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My Personal Playlist For Deep Work

My Personal Playlist For Deep Work

We all have things we want to get done.  Not tasks.  Not to-dos.  Major things.  

Things that require considerable focus and attention.  Things that really make a difference in a major way.  For me, some of these things are recurring.  Service Planning.  Writing.  Conference Preparation.  Teaching Prep.   

Others come one by one.  Planning a worship album project timeline.  Researching stage design ideas.  Formatting a volunteer handbook.  

If I can get in the zone for 2-3 hours at a time I can do some real damage.  

There are many different things that can help put yourself in this position.  Of course Cal Newport’s book “Deep Work” gives the full run down.  You can find a helpful summary of his book here.  

For today, I’m going to share one of my favorite tips for diving into deep work.  A Playlist.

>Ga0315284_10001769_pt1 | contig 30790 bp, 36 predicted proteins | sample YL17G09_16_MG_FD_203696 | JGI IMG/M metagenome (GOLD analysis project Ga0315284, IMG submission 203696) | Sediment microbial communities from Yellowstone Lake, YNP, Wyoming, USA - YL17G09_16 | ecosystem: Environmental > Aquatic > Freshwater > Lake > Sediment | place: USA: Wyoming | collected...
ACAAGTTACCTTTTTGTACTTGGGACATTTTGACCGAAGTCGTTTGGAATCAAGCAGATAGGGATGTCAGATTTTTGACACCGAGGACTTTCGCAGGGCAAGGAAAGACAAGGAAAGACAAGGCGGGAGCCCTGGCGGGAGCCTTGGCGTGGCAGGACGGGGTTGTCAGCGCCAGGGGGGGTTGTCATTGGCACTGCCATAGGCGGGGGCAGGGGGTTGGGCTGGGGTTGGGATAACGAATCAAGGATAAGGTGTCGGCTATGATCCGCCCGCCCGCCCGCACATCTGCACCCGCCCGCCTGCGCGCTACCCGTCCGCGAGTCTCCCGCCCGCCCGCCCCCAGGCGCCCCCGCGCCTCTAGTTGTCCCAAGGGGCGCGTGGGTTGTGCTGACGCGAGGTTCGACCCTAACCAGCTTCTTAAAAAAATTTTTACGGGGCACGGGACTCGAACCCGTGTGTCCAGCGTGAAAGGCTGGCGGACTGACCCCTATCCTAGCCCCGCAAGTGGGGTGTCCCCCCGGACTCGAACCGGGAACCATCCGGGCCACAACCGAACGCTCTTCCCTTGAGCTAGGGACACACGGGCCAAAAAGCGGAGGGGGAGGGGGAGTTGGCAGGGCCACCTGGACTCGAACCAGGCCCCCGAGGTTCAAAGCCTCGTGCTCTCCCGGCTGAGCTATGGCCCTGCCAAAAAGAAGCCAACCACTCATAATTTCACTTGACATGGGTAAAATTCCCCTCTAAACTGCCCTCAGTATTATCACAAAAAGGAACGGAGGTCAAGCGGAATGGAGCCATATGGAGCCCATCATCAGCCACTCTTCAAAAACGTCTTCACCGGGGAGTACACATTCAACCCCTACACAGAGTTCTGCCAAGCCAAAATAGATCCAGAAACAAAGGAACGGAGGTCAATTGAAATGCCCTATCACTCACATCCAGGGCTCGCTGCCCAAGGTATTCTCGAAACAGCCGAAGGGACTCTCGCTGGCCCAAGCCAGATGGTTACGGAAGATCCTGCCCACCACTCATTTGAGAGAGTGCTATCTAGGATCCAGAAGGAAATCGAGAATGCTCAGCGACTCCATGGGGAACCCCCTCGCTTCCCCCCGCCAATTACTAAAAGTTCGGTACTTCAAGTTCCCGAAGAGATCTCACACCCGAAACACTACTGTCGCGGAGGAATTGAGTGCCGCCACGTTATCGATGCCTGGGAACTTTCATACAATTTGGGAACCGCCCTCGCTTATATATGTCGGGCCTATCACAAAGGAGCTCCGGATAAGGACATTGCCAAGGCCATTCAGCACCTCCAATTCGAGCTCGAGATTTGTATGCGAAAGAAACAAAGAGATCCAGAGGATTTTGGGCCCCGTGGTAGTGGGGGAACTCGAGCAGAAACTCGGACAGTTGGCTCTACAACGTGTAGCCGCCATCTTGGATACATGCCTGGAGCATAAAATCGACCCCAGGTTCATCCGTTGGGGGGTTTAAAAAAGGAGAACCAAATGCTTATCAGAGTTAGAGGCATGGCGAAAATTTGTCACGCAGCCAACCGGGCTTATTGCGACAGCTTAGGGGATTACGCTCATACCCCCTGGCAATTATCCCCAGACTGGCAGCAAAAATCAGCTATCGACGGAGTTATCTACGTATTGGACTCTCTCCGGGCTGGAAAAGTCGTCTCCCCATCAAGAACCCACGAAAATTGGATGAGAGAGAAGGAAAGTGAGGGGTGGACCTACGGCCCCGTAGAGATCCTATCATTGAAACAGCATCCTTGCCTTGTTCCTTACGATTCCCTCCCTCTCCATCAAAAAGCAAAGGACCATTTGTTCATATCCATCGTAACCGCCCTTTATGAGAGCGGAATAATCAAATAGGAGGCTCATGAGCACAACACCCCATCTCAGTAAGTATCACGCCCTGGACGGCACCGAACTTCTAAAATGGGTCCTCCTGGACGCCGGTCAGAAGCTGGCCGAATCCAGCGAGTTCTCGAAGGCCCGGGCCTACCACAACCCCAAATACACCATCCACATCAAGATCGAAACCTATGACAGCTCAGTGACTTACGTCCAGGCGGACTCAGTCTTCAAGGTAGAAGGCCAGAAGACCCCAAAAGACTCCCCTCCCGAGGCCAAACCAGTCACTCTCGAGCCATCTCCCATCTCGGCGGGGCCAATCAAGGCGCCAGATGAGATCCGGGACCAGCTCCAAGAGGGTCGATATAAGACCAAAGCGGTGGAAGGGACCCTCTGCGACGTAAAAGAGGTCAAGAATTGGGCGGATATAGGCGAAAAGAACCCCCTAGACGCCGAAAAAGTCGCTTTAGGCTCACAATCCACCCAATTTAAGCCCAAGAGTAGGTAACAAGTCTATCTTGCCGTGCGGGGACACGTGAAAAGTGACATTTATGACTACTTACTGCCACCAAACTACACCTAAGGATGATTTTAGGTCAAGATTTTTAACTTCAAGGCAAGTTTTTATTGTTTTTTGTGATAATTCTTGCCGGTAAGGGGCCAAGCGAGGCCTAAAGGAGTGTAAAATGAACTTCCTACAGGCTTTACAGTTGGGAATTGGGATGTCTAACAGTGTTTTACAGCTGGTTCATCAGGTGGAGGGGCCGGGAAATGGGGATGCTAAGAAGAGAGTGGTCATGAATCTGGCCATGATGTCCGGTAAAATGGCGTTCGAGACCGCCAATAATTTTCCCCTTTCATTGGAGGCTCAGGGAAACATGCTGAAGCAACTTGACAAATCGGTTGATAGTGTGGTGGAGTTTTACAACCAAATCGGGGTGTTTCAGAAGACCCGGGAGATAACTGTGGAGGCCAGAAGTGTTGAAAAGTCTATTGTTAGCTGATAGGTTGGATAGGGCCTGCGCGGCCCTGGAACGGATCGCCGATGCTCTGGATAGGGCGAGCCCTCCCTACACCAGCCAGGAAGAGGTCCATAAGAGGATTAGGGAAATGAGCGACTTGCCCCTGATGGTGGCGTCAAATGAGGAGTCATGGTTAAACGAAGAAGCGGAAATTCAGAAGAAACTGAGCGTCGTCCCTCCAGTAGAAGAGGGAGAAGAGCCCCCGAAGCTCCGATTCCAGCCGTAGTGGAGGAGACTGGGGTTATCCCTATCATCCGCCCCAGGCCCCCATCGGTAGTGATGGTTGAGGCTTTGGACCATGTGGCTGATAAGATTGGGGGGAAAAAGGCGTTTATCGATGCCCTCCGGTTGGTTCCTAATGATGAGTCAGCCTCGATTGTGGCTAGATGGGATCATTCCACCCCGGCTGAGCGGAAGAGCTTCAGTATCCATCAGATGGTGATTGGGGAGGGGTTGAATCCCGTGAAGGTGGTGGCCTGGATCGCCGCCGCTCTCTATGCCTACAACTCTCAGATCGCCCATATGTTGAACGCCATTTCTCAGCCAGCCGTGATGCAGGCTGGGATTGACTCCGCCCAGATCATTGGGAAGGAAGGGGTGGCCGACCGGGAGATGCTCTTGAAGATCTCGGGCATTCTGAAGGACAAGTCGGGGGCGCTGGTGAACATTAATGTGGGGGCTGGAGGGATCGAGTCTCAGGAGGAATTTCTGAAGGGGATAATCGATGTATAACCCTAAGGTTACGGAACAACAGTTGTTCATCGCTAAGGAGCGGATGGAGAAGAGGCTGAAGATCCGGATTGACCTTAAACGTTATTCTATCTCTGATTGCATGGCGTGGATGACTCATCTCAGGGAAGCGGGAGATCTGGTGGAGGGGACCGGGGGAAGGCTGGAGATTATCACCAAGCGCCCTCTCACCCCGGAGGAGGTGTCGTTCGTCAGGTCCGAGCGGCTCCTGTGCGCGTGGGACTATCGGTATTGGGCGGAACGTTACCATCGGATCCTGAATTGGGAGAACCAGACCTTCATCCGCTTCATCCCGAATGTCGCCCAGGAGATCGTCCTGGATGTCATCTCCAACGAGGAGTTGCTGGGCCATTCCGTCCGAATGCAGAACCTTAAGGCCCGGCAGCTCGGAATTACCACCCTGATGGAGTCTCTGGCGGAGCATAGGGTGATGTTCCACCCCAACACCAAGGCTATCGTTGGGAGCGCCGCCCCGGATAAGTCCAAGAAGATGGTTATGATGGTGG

What makes a great deep work playlist?

1) The Songs Are Familiar

This is key.  You can’t find yourself getting distracted by actually listening to the music.  I can’t listen to new music without being distracted by it.  For me, only songs I’ve heard a number of times make it on this playlist.  Which leads me to my next point.      

2) The Songs Are Simple

There are still a lot of familiar songs that are too intricate for a deep work playlist.  Too dynamic.  Too many moving parts.  Songs that are steady are best.  This usually means instrumental music. 

3) There’s A Good Pace

Include some upbeat songs that are energizing.  Alternately, include some mellow songs that are more relaxing.  Either way, something with a beat is great.  Having this ebb and flow will keep the playlist from getting monotonous.   

4) Include Some Key Tracks

I have a least one track on this playlist that doesn’t fit any of these criteria.  It’s simply white noise.  When I have the playlist rolling I normally skip this one.  When I need to buckle down for 10-30 minutes of deep, DEEP work I’ll put on some headphones and loop this track.  It’s there when I need it.  

5) Keep It Fresh 

A big reason this playlist will be helpful is because it’s very familiar.  At the same time you’ll know when it’s getting stale.  From time to time drop some tracks and add some new ones.  Also, keep it on shuffle so the songs aren’t always in the same order.  

Feel free to subscribe to my personal deep work playlist on Spotify.  Listen along or use it for inspiration to build your own personalized playlist.  

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